Fear is such a constant and strong emotion that we evolved a way to deal with it or keep it as far away as possible. Yet, it remains a huge part of our lives. Each one of us experiences fear in some degree and a huge percentage of us chooses to ignore it, do nothing, go on like nothing has happened.
As a writer, I have found that my greatest fear is in sharing my work. I get an idea, plan, plot and map the characters and then sit down to write the story. When I am done, or nearly done. I begin to wonder if the world is ready for the story. What will people think? Will my agent, editor or publisher send it back, telling me they can’t sell this? Or worse, will I finally hit Publish (If I am self-published) or finally get that publishing deal (If I am going traditional) only for readers to give me 1 star reviews or no reviews at all?
The fact remains that this is a fear many authors have faced and dealt with through their careers. And while I have heard the phrase “writing for the market” thrown around quite a bit, I highly doubt that that we do it for the money.
Don’t get me wrong, being able to provide for your family through writing stories is a dream come true. But that’s not the main motivation, at least not for me. It’s about giving voice to the characters that live in my head. To anyone who isn’t a writer, that may sound a little psycho. But you all know what I am talking about.
And yet, even after they’ve left the sanctuary that is my head and are finally ready to make their mark on the world, my characters have to contend with my fear. I am afraid that they aren’t good enough, that I didn’t do a good job portraying their needs, ambitions and yes, fears.
And stories of rejection letters certainly don’t help. Although it is easier knowing that even JK Rowling once received a rejection letter that even advised her to take a creative writing course. Anyway, back to the point. This fear won’t go away so there is only one thing we can do, face it!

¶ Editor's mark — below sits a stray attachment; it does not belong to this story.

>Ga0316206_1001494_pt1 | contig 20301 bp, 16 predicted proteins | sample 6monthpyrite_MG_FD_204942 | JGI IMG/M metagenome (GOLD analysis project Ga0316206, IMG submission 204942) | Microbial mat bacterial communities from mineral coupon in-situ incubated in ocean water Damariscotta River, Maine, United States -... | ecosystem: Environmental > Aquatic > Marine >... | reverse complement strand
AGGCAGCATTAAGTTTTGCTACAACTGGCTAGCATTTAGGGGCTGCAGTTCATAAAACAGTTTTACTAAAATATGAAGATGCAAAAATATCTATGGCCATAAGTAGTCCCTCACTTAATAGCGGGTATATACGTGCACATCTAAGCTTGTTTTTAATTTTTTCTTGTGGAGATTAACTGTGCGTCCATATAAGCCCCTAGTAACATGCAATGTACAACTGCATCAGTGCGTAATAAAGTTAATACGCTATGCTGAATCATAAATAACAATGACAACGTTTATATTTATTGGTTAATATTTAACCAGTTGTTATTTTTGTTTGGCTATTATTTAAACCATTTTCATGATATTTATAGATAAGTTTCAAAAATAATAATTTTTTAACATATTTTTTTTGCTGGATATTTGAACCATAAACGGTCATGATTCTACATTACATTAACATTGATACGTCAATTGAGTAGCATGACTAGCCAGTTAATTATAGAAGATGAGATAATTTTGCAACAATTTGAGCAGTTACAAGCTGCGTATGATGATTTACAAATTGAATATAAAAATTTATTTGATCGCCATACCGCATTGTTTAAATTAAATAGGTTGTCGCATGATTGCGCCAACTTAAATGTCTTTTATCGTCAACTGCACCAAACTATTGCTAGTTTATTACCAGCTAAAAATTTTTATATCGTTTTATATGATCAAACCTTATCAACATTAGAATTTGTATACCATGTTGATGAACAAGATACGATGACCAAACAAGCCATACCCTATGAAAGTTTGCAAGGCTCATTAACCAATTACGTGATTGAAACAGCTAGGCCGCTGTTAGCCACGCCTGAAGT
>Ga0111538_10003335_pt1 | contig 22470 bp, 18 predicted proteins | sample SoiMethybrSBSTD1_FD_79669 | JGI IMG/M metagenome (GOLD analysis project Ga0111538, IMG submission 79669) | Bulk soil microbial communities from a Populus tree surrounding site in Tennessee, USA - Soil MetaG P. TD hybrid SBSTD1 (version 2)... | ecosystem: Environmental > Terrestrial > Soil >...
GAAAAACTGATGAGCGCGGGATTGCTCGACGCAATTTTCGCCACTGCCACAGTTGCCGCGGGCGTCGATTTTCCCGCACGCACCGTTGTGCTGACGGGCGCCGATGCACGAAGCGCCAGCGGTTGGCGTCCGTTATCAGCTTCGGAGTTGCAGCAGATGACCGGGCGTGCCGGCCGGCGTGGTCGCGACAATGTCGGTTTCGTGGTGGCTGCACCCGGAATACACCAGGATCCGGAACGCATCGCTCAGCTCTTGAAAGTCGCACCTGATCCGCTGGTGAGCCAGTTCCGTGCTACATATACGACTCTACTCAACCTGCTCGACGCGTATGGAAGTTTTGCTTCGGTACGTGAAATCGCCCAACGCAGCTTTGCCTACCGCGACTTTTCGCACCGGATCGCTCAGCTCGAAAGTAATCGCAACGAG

Critique groups like Scribophile certainly help. Being able to get feedback before you face the ultimate reader is a great way to at least mitigate the fear. But finding a way to believe in your own characters, your own story is the only way to let go of this irrational but also quite rational fear.
I don’t remember who said it, but it’s one of the best quotes in writing, “This particular story came to you for a reason. You are the only one capable of telling it the way it should be told.” So, next time you’re worried what others will think of your story, realize that out of 7 billion people, this story came to you, only you can give it voice, only you can tell it like it should be told.
Only JK Rowling would have given life to Harry Potter the way she did!
Oh! and by the way, when asked why she didn’t quit JK Rowling said, “I had nothing to lose and sometimes that makes you brave enough to try!”
So, what makes you brave enough to try? I am going to go figure out an answer right now and finally share my story.